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1. Introduction

In this tutorial, we’ll learn what a zombie process is in modern-day operating systems.

2. Process Lifecycle

Each operating system (OS) has its process lifecycle model. The states and the ways the processes change states vary from one OS to another. For example, here’s a five-state model:

Process Life Cycle

Each state has a specific meaning, and the transitions between the states are clearly defined.

2.1. Zombie State

We see there’s a zombie state in the five-state diagram above. What does this state mean?

Once a process completes its execution or gets terminated, it’ll send a signal (SIGCHLD in Linux systems) to its parent process. The signal will inform the parent that the child process has finished its execution. Afterward, the child process will immediately enter into the zombie state until the parent process reaps it. Reaping refers to the parent reading the information (exit status, usage statistics, process identifier, etc.) of the zombie child process.

To summarize, we can say that a zombie process is a terminated or completed process that remains in the process table. It will be there until its parent process clears it off. And it does this by calling wait() call on its child and reading the exit value and other accounting information.

3. Zombie Processes

A process becomes a zombie after finishing its execution and is in that state until its parent process reaps it. After the parent acknowledges the zombie child’s execution, the OS removes the child’s entry in the process table:

Zombie

 

Thus, every process becomes a zombie after its execution.

3.1. Problems with the Zombie State

One major problem with a zombie is that it wastes system resources. The OS can’t release the process identifier of the zombie process (e.g., pid in Linux). This is so because the identifier cannot be reallocated until it’s officially released. Hence, we cannot reuse it while the corresponding process is in the zombie state. If we released it without proper housekeeping and assigned it to another process, the zombie’s parent process would send signals to the new and unrelated process. As a result, we might get unexpected results.

Secondly, zombie processes take up space in the system process table, which has a finite size. So, too many zombie processes can fill the process table. As a result, the operating system won’t be able to generate any new processes and will stop working.

3.2. Benefit of the Zombie State

However, the zombie state offers some benefits to the models with it.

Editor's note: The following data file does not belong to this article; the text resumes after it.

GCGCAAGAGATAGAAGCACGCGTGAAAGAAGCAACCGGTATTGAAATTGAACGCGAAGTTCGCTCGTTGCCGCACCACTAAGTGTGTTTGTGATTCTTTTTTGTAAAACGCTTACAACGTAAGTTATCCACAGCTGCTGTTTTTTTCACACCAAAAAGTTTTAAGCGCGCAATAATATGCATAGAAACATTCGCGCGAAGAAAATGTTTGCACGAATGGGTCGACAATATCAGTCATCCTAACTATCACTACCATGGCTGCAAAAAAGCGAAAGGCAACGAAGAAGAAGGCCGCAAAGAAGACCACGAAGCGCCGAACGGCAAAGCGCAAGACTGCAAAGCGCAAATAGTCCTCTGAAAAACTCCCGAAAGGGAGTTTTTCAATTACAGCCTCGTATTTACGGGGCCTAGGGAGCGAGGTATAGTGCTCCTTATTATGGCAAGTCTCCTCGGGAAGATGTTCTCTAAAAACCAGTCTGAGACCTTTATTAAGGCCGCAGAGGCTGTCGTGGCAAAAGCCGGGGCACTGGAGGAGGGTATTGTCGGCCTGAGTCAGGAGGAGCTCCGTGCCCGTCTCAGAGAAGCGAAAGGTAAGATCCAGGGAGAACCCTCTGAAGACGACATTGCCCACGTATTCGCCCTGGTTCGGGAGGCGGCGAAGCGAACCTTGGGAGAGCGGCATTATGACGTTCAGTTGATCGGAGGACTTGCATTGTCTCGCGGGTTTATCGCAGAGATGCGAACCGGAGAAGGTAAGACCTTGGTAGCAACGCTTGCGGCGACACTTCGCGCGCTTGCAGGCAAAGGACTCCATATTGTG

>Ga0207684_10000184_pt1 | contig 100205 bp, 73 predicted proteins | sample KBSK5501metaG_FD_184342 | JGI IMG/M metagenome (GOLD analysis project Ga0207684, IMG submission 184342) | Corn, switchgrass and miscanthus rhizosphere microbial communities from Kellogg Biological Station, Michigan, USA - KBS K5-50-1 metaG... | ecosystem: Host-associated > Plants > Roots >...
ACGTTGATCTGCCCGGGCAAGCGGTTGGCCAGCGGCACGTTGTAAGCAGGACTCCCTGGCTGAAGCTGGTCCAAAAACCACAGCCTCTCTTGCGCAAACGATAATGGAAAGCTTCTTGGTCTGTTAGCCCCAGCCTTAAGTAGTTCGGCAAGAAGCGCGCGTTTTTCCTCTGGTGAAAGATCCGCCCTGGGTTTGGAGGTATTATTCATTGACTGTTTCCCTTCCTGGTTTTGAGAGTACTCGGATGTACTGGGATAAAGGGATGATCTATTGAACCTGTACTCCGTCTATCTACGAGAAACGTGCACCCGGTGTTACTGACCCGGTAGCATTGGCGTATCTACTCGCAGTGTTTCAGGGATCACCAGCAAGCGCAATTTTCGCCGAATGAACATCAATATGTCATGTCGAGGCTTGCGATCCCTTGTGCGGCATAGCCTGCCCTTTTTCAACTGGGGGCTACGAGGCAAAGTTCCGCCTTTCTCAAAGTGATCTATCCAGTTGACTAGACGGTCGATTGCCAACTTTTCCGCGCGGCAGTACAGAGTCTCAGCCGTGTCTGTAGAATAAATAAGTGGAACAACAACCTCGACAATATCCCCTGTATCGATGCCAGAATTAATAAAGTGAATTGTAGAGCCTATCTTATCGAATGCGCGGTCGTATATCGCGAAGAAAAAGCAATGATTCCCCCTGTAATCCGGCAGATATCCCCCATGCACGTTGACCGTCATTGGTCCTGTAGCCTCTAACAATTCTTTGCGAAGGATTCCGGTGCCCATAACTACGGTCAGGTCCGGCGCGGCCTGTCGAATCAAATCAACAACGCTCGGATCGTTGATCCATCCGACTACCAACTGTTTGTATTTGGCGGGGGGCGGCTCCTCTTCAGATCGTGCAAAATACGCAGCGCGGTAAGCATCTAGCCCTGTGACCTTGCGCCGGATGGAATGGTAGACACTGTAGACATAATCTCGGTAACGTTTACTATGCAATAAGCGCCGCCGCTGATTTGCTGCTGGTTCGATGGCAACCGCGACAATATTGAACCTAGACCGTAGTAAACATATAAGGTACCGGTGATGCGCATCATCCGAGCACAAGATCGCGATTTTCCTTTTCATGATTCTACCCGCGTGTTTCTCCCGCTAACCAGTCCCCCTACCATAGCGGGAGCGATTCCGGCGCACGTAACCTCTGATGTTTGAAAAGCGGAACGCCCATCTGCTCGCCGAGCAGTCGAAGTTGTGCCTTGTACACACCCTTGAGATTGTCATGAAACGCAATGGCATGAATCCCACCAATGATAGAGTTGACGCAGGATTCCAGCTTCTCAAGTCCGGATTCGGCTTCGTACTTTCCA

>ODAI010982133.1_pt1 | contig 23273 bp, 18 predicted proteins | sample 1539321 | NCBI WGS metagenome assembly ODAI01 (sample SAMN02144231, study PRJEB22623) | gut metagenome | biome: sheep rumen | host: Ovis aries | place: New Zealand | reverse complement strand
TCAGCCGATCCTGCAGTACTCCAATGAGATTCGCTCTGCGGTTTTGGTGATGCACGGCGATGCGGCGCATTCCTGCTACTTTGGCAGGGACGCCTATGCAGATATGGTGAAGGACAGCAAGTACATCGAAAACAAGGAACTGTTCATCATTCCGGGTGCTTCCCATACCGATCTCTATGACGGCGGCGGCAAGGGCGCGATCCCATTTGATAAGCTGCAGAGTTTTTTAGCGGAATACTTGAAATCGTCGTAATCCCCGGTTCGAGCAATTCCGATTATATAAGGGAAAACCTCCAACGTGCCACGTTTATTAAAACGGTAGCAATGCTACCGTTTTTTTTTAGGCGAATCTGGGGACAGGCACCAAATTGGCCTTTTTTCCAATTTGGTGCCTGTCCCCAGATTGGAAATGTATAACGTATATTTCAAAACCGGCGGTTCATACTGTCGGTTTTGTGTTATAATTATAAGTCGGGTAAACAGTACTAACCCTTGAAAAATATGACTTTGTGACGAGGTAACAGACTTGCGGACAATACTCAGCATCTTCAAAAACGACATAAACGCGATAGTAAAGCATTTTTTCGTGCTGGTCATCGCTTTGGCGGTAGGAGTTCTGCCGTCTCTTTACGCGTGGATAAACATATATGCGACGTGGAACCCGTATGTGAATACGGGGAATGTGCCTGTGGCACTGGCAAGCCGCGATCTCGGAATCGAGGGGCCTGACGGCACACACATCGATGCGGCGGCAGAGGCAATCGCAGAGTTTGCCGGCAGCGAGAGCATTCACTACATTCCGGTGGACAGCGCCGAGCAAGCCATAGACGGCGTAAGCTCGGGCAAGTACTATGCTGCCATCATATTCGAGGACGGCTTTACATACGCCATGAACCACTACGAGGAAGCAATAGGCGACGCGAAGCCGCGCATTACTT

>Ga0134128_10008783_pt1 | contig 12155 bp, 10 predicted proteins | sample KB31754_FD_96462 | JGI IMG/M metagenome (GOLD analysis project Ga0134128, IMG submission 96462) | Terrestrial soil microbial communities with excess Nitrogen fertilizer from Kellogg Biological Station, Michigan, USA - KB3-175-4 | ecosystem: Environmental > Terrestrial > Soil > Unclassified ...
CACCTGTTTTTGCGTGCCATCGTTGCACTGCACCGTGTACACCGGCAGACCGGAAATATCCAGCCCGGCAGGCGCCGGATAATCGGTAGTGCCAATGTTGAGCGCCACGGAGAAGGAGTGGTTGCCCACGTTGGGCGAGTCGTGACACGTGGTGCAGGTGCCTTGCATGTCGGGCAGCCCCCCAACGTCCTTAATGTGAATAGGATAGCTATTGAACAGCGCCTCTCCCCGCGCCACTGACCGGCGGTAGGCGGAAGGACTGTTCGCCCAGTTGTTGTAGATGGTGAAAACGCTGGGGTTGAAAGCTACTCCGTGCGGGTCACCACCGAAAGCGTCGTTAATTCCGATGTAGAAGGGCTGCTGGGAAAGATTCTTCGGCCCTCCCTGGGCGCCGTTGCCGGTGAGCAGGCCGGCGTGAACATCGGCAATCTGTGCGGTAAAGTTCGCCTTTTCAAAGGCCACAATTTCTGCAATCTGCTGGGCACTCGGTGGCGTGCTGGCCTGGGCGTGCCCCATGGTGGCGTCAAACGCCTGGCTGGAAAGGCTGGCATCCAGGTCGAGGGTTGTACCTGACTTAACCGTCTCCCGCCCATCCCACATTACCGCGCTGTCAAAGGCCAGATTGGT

The OS uses the zombie state to make the parent check the child process exit status and resource usage (CPU time, memory usage, IO cycles, etc.). Without the zombie state, the operating system would remove the information about the child processes from the table the moment they finish. But, that would cause problems with the corresponding parent processes since they need to be made aware of their children’s exit statuses and return values.

3.3. Zombie vs. Orphan Process

A zombie process is different from an orphan process.

An orphan process is a process that is still running but whose parent process no longer exists (either killed or exited).

The OS reparents an orphan process when its parent process dies. This means that another running process that got started before the orphan process adopts the orphan process. In most cases, it’s the first process in the operating system. For example, in the Linux system, the init process (the first process, pid = 1) adopts all orphan processes.

Further, an orphan process usually doesn’t become a zombie after it has run. This is so because its new parent process waits for it. For instance, the Linux init process is always waiting for its child processes. So, even if any process exit without cleaning its child processes, all child processes will be adopted and thus will not become zombies.

4. Zombie Process Cleanup

A zombie process is unaffected by the operating system command to forcefully end it. Long-running zombie processes are the results of unintentional mistakes and resource leaks and they take up a lot of space in the process table. Hence, we need to avoid zombie build-up.

We can prevent that by calling the wait call immediately after a child process is executed so that it’s cleaned up from the process table as soon as possible.

Once a process becomes a zombie, it loses all of its memory pages, open file handles, semaphore locks, etc. The operating system frees almost all the system resources upon the process termination.

5. Conclusion

In this article, we described the zombie process state. A process enters a zombie state after it stops running and is in it until we remove its entry from the process table.

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